The Affordable Care Act dramatically increased the number of people with health insurance, and recent changes by Congress and the Biden administration have led to further increases in coverage. That’s according to a new report from the Department of Health and Human Services’ Assistant Secretary for Planning and Evaluation (ASPE). The Center on Budget and Policy Priorities’ Breanna Sharer explains:

As of 2023, the national uninsured rate had fallen below 8 percent, a record low that is less than half the rate before the ACA. The number of people with marketplace coverage has increased each year since 2021, with millions more people now enrolled. Improvements to the premium tax credits for marketplace coverage helped increase marketplace enrollment to over 21 million in 2024, up nearly 80 percent since the improvements were first enacted in 2021, when enrollment stood at just 12 million. 

Black communities are often located in historically underinvested areas with inadequate infrastructure, which makes them more vulnerable to the devastating effects of climate change. Brookings’ Manann Donoghoe and Andre M. Perry explain how community-led groups are working to improve disaster resilience in these areas:

JPNSI, operating in some of the most disaster-prone areas of New Orleans, advocates for policy change to better protect renters’ rights after a disaster strikes. By building coalitions of local Black, Latino, women, youth, elderly residents— some of the most vulnerable groups across the city — JPNSI has succeeded in changing local regulations. These changes address two of the largest sources of insecurity before, during, and after climate-related disasters: a disproportionate number of short-term rentals and high rates of eviction.

A post-high school plan

High school graduation rates are at an all-time high in Chicago. This historical surge is the result of the ‘Learn. Plan. Succeed’ initiative, which requires students to present a letter of acceptance from a higher education institution, vocational school, the armed forces, or a job-training program or job offer in order to obtain a high school diploma. Former Chicago mayor Rahm Emanuel, who was responsible for the program’s launch, in a guest column for the Washington Post, explains the benefits of equipping students with a post-high school plan:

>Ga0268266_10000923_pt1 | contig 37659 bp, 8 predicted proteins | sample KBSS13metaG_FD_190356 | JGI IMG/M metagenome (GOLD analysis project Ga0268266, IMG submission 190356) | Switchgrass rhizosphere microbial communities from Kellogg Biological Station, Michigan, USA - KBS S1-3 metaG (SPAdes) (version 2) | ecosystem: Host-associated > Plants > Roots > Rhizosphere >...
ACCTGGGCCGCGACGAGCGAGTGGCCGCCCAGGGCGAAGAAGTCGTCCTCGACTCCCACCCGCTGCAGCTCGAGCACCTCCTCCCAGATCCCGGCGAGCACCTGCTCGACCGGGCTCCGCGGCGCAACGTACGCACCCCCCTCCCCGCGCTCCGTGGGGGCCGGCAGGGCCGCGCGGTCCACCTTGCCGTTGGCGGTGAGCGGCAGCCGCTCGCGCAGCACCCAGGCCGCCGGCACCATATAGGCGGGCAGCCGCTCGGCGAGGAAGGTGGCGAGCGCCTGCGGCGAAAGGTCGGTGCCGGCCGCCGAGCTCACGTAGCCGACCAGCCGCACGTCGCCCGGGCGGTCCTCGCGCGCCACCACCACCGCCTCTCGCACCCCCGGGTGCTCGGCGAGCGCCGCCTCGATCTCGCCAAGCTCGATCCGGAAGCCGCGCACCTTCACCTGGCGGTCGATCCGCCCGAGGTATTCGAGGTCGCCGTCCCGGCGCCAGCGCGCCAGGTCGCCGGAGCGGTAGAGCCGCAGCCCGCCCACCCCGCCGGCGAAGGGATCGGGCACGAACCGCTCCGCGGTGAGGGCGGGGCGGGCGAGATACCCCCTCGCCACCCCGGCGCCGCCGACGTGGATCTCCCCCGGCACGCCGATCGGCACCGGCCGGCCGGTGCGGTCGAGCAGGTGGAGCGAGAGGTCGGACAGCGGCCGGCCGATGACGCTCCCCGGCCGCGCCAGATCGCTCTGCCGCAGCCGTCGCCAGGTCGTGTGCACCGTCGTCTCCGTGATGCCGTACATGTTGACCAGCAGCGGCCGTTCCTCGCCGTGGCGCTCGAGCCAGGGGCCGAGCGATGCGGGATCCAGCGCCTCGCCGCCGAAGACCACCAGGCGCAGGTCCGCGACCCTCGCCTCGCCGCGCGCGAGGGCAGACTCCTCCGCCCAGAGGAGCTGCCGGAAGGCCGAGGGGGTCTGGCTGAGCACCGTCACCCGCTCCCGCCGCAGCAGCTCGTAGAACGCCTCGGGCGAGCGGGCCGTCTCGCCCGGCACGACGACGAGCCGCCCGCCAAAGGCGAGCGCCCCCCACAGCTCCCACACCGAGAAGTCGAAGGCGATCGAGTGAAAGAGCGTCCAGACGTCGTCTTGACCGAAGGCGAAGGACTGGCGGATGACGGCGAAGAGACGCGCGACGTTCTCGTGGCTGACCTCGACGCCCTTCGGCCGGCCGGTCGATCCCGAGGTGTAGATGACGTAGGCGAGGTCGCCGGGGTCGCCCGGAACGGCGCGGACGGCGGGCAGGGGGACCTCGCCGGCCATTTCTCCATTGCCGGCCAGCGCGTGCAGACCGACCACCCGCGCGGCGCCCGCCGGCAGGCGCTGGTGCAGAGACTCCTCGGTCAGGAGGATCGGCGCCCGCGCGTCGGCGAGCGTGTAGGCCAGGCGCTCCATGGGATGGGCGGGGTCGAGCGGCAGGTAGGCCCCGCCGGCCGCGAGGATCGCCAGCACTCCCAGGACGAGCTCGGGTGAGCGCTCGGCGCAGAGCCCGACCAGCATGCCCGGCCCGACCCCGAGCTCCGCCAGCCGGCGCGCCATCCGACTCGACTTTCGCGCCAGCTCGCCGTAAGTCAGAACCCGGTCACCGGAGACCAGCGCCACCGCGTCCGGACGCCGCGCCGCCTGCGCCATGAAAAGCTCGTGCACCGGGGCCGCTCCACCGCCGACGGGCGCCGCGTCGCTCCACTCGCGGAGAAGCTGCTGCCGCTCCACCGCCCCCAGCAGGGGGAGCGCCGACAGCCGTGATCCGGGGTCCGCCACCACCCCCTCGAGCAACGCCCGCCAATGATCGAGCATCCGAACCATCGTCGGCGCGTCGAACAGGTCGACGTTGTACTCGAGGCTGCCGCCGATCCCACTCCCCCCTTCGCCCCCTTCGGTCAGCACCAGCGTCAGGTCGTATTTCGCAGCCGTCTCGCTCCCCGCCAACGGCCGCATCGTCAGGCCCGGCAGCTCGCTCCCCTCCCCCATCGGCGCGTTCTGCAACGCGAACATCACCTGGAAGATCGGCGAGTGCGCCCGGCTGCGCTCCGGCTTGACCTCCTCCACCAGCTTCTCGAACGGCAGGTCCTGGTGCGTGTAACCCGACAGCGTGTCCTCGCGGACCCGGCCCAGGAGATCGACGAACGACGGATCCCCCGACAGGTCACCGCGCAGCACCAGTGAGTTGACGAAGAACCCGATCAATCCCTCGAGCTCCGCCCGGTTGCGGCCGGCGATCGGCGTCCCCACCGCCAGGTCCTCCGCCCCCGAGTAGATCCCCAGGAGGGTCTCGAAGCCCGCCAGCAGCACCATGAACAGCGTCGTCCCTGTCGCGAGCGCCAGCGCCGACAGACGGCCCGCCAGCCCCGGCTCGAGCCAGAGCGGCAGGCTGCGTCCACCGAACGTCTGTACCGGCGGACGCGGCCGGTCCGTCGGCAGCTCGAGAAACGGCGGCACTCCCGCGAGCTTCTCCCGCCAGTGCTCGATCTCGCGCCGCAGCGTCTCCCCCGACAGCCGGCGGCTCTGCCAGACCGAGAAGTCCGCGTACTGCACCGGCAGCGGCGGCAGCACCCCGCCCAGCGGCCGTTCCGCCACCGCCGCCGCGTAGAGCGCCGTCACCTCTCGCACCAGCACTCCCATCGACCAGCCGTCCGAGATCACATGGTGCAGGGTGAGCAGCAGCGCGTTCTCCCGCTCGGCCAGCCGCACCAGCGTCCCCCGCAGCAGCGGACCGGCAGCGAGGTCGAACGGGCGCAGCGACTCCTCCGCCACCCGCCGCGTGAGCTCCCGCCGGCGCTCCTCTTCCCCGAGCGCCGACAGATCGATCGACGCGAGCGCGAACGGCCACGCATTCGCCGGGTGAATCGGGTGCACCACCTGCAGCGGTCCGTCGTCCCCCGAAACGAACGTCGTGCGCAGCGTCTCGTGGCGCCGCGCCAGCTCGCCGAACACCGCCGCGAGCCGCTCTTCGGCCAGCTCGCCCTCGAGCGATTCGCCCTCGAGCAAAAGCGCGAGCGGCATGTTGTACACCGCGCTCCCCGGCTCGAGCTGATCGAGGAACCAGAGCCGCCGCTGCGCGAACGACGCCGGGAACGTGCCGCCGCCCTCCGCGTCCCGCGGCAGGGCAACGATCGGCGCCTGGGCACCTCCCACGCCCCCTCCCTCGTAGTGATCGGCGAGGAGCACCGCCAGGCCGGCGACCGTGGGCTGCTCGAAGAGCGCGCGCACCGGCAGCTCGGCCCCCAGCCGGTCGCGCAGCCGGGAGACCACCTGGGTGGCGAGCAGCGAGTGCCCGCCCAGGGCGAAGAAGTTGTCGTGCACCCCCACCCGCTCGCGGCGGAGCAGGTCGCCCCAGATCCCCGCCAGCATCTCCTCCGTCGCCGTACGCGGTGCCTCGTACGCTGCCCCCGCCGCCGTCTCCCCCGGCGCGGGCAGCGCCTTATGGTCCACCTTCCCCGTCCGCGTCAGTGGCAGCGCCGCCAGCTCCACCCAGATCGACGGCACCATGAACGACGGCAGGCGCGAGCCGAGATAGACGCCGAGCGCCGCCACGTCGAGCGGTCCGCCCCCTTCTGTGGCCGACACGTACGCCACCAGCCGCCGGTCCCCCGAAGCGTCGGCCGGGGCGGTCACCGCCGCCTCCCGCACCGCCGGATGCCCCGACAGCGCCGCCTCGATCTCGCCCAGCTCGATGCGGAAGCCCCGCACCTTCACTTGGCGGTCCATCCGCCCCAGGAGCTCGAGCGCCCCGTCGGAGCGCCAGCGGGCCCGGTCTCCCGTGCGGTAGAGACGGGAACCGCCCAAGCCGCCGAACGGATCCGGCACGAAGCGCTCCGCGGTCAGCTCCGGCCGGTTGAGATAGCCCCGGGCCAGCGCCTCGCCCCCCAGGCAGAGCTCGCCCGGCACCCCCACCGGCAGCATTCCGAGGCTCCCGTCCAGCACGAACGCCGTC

By embracing the idea that high school graduation is not the finish line, we should incentivize each city and state — in a Race to the Top-like competition — to build a post-high school education and career plan for every student. … Every child deserves a choice and a chance, regardless of where they live, how much their parents make, or whom their parents know. To avoid another lost generation, we must shift the focus of high school education beyond a diploma to what comes beyond graduation day. It’s time to create a new vision of high school — one worthy of our children and their futures.

A coalition of environmental nonprofits and justice groups, labor unions and health professionals sent a letter to FEMA earlier this month asking the agency to add extreme heat and wildfire smoke to the list of natural disasters it responds to. FEMA traditionally responds to disasters that cause major damage to physical infrastructure, such as hurricanes. NPR’s Alejandra Borunda explains how this response strategy can leave communities dealing with extreme heat vulnerable:

“Hurricanes are terrible. Earthquakes are terrible. But actually, heat is the number one killer now of the climate emergency of any weather-related event,” says Jean Su, director of the Energy Justice Program at the Center for Biological Diversity and a leader of the new petition. Climate change has intensified the risks of heat and wildfire smoke turning what was once a manageable seasonal problem increasingly dangerous and deadly, Su says. Last year, at least 2,200 people died from heat, according to the Centers for Disease Control and Prevention, though experts say that number is almost certainly a vast underestimate.

$14.60 – Median hourly wage for child care workers in the United States, which is less than two-thirds of the median wage for all occupations. Child care workers earn less, on average, than housekeepers and waitstaff. (Source: Federal Reserve Bank of Chicago)